What began as a crisis abroad has spun into a global health pandemic forcing everyone into extreme social isolation. Experts, scientists, and doctors warn everyone to avoid physical contact and maintain distance from one another. Each day, human interaction becomes less face to face and more virtual. Government officials have predicted the end date of confinement to be months away. So, what does this mean for engineers, who are the problem solvers and solution finders of the world? The practice of engineering is very much hands on. It requires being human, identifying problems, and developing solutions that will make life easier for others.
To maintain a sense of normality during this confinement, engineers and all people must adjust by staying connected through other forms of communication. Engineering is very much a team effort that involves the collaboration of multidisciplinary members to develop software, products, infrastructure, process, goods, and much more. With that in mind, the utilization of technology is critical. The 5G network upgrade is underway or has been incorporated into everyday life for many of us for quite some time. This network promises to meet higher IT demands. Higher performing computer systems mean better performing networks for businesses now working remotely. Teams must be fully interactive through various virtual software such as TEAMS, Skype, or WebEx. Teams should expect to communicate at frequent interactive intervals throughout the day to continue the project momentum.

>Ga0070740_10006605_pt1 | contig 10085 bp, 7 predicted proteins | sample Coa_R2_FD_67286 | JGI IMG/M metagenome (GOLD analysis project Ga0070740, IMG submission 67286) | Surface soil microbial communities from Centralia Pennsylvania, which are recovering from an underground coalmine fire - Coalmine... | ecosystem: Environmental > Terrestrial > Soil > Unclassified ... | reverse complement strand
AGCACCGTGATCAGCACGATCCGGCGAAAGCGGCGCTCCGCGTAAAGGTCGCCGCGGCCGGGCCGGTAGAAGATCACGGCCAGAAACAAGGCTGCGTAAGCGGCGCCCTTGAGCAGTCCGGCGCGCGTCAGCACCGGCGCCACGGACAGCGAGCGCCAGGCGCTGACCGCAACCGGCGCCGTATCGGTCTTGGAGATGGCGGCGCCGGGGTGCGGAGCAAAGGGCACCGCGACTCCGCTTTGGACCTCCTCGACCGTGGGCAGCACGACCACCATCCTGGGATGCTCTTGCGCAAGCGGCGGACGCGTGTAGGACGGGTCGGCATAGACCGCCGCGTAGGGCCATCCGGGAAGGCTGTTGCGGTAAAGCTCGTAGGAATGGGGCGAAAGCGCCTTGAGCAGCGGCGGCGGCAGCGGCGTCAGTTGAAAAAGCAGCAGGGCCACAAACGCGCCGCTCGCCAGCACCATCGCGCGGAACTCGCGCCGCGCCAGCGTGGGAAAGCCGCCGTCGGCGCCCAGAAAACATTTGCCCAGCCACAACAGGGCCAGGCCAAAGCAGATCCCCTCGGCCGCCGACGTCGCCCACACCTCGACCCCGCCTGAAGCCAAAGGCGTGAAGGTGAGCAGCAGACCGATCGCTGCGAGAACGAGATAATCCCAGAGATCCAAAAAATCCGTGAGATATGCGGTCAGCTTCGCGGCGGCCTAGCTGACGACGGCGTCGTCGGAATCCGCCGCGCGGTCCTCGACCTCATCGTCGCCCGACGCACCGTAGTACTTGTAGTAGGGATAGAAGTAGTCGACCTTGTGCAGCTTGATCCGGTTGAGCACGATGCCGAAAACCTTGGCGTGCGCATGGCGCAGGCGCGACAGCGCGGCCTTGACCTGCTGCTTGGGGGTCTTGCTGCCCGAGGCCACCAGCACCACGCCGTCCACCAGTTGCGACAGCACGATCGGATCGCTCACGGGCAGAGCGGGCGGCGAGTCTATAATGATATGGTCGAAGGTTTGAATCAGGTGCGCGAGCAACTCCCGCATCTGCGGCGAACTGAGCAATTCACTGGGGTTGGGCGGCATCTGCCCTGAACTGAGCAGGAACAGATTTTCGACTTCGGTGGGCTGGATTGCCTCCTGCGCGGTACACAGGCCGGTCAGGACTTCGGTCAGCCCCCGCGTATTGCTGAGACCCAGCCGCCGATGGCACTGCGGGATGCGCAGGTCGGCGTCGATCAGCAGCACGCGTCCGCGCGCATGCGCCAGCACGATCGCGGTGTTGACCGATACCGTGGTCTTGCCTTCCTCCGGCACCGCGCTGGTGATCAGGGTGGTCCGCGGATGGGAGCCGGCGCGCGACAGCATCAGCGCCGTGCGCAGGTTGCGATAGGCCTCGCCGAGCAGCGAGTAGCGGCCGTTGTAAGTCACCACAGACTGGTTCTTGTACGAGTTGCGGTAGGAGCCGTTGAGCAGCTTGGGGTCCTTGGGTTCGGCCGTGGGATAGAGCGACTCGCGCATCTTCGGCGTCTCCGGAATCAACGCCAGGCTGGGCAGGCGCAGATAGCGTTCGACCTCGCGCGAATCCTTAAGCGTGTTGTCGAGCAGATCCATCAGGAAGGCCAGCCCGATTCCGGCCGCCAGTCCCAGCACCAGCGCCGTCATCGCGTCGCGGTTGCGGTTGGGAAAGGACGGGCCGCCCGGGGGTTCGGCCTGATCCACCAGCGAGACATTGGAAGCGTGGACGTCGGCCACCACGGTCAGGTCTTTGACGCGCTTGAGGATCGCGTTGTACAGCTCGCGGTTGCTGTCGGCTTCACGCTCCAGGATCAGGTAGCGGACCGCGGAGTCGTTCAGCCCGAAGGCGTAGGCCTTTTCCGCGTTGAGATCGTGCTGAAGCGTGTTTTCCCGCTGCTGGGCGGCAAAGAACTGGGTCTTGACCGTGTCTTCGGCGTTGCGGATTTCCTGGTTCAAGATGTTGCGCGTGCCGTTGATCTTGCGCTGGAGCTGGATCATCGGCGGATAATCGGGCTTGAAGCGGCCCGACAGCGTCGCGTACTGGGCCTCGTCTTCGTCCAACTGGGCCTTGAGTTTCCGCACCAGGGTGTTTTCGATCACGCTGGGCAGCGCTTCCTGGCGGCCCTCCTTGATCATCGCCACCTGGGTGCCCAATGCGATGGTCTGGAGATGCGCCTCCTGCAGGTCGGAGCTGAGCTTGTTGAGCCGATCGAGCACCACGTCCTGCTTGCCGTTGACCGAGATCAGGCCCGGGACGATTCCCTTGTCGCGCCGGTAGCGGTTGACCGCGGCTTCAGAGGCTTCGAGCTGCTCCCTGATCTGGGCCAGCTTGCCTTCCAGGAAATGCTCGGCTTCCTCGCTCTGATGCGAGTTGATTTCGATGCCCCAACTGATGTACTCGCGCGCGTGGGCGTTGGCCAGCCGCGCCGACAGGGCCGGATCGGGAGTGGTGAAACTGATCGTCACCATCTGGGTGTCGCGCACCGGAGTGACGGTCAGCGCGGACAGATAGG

Engineers must remain vigilant in their ability to lead and influence, which can be challenging when working remotely. Managers and supervisors must develop new skills in this emerging “new norm.” This means being understanding to team members with younger children at home while they are working. Be open to making adjustments in your team’s schedule. Work must be scheduled to accommodate not only the needs of the employee, but consideration must be given to the needs of his or her family. Work will potentially be done outside of normal business hours. Developing a holistic schedule and following it is essential for success. Schedules should be developed with frequent breaks and early morning meetings, which are useful collaboratively in motivating employees at the start of their “shift” and gives direction for the day. Engineers should also make time to be available and to engage throughout the day. They should work to set goals and stay action oriented.
Because engineering involves frequent site visits, engineers should follow health and safety guidelines, social distancing, and exercise extreme precautions when they must visit job sites. When working from home, they should create and maintain a separate home office space that allows them autonomy to work productively with minimal distractions. Engineers should work to stay positive and maintain their mental health. Working from home can sometimes be more stressful than being at the office. Schedules should not only include frequent breaks but also some limited outdoor activities. Engineers should also allow time to decompress and set boundaries with employers and employees. In this “new normal,” the key is to incorporate balance.